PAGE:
When the weather begins to cool off, you are probably concerned about how you’ll make the most of your heating and cooling. After all, HVAC expenses routinely add up to a large chunk of your monthly electric bill. To figure out new ways to save, some people take a closer look at their thermostat. Maybe there’s a setting they could use to boost efficiency?
Most thermostats include both a ‘Fan’ or ‘Fan On’ setting. But if the fan is going during a normal cycle, what can the fan setting provide for an HVAC system? This guide can help. We’ll review just what the fan setting is and when you can use it to reduce costs in the summer or winter.
What Is the Fan Setting on My Thermostat?
For the bulk of thermostats, the fan setting indicates that the air handler’s blower fan remains on. Certain furnaces can run at a low level in this setting, but in general heating or cooling isn’t being produced. The ‘Auto’ setting, on the other hand, will start the fan over a heating or cooling cycle and switch it off after the cycle is finished.
There are benefits and drawbacks to using the fan setting on your thermostat, and the ideal option can depend on your distinct comfort preferences.
Advantages to trying the Fan/On setting:
- You can keep the temperature throughout your home more balanced by enabling the fan to keep generating airflow.
- Indoor air quality should improve as continuous airflow will keep passing airborne contaminants into the air filter.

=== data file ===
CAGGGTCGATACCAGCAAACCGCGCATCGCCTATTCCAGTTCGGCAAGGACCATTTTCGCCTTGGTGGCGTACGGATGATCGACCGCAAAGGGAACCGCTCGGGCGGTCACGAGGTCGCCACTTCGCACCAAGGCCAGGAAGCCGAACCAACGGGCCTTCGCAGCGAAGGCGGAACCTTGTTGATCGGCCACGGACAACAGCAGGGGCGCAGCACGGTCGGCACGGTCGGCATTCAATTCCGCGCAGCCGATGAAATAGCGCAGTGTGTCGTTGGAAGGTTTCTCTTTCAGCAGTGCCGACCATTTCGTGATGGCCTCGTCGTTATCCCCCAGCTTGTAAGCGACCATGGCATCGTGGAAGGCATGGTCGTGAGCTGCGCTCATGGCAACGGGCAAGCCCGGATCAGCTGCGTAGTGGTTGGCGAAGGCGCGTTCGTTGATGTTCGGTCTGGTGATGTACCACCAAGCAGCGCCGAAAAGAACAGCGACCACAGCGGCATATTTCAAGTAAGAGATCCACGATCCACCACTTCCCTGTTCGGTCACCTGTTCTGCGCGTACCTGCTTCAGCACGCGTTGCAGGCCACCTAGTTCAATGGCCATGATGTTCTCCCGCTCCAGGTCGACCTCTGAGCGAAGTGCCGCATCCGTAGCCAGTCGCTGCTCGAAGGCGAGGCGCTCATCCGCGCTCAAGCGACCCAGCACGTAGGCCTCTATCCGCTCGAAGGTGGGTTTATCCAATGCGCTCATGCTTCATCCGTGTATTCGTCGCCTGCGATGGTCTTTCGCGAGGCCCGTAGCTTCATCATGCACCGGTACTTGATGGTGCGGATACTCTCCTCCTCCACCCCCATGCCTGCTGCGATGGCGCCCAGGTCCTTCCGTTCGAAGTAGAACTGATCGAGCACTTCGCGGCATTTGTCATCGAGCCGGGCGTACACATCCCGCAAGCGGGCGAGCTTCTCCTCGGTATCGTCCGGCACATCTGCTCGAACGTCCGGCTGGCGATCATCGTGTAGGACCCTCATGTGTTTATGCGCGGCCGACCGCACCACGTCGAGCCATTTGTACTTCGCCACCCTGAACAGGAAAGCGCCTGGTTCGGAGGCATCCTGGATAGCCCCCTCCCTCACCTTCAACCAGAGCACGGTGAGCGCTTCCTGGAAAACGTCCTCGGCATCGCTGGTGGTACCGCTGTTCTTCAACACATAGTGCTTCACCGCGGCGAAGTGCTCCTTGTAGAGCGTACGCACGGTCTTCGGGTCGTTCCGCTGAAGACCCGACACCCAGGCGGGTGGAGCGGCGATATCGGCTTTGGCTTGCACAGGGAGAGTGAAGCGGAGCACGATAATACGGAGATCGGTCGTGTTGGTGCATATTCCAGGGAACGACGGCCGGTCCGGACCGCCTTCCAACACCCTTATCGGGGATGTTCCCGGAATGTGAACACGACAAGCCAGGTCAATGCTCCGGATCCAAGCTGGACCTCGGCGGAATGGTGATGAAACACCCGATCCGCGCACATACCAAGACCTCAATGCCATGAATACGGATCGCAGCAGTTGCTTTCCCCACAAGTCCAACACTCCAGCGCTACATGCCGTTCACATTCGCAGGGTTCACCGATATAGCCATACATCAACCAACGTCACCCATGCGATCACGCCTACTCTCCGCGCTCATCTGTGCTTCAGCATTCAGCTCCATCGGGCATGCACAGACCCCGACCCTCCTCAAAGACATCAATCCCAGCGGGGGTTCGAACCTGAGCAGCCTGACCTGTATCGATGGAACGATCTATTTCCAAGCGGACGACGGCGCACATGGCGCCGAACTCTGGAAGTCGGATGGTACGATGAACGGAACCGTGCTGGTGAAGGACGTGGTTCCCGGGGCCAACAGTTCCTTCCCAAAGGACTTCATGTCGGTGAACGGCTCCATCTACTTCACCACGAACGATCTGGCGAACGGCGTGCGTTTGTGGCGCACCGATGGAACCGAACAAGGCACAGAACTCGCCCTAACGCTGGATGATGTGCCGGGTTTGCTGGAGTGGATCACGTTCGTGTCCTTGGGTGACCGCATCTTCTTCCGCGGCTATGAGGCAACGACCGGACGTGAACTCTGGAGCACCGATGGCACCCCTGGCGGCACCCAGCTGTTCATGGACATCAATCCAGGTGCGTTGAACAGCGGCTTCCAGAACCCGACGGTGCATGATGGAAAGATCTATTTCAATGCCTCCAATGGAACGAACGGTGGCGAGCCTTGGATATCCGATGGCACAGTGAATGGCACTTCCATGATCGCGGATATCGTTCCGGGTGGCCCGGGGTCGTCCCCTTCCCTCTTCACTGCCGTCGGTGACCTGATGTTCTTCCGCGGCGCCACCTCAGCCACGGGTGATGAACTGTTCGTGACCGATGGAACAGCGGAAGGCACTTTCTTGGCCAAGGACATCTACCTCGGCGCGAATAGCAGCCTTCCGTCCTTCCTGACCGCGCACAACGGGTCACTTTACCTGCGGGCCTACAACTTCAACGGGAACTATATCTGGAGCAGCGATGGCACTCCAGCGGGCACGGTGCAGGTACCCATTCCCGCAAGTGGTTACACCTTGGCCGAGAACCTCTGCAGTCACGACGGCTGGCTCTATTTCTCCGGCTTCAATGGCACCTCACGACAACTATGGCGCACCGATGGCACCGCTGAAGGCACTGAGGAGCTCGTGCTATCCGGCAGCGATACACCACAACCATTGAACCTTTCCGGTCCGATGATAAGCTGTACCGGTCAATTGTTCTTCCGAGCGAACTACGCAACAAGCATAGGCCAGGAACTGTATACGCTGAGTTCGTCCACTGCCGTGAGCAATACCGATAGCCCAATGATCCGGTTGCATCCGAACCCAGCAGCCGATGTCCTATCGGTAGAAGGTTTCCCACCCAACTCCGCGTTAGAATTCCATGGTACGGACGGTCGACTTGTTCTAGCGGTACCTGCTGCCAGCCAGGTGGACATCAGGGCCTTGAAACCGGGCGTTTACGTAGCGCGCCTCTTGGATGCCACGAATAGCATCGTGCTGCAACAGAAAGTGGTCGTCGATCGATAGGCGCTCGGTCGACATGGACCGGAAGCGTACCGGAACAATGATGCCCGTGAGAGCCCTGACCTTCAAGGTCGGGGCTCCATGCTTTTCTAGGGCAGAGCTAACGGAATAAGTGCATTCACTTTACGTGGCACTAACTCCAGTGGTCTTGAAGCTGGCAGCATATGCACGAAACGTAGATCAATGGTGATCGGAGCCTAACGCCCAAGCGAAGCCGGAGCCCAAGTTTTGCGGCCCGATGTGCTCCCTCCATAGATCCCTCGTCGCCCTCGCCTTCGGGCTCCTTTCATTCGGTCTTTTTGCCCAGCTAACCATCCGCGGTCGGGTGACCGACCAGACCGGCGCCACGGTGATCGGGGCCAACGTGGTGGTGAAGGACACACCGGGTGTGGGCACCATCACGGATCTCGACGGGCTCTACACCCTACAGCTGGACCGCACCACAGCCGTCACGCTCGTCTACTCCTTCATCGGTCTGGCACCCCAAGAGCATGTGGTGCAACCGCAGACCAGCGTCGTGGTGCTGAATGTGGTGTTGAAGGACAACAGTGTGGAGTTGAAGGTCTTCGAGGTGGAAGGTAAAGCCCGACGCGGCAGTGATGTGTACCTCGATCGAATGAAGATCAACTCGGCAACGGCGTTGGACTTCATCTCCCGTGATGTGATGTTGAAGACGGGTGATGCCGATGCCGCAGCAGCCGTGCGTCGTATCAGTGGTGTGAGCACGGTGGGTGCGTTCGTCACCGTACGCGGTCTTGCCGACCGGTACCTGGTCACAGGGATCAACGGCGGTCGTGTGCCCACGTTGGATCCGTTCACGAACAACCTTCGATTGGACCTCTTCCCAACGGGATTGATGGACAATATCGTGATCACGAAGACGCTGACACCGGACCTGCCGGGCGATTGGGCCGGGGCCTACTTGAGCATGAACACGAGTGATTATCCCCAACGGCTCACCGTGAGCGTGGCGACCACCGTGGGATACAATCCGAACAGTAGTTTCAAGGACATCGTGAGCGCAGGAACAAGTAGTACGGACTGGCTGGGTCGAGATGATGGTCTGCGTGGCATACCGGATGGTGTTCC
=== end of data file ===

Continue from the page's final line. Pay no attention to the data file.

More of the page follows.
- Fewer start-stop cycles for the HVAC fan helps lengthen its life span. As the air handler is usually connected to the furnace, this means you could prevent the need for furnace repair.
Drawbacks to switching to the Fan/On setting:
- A continuous fan can increase your energy costs somewhat.
- Continuous airflow could clog your air filter soon, increasing the frequency you will want to replace it.
Should My Thermostat Be on Fan or Auto in Summer/Winter
Through the summer, warm air can stick around in unfinished spaces like the attic or an attached garage. If you leave the fan on, your HVAC system may draw this warm air into the rest of your home, forcing the HVAC system to work more to keep up with the set temperature. In severe heat, this could result in needing AC repair more regularly as wear and tear increases.
The reverse can happen during the winter. Cooler spaces like a basement will hold onto cooler air, which will eventually drift into the rest of your home. Leaving the fan setting on will sometimes pump more cold air upward, increasing the amount of heating you need to remain warm.
If you’re still trying to decide if you should use the fan/on setting, don’t forget that every home and family’s comfort needs are different. Leaving the HVAC system’s fan on might work for you if:
Someone in your household has allergies. Allergies and similar respiratory conditions can be hard on the family. Leaving the fan on can help to increase indoor air quality, helping your family breathe easier.
Your home experiences hot and cold spots. Lots of homes deal with stubborn hot and cold spots that quickly shift to a temperature different from the rest of the house. The fan setting might help minimize these changes by constantly refreshing each room’s airflow.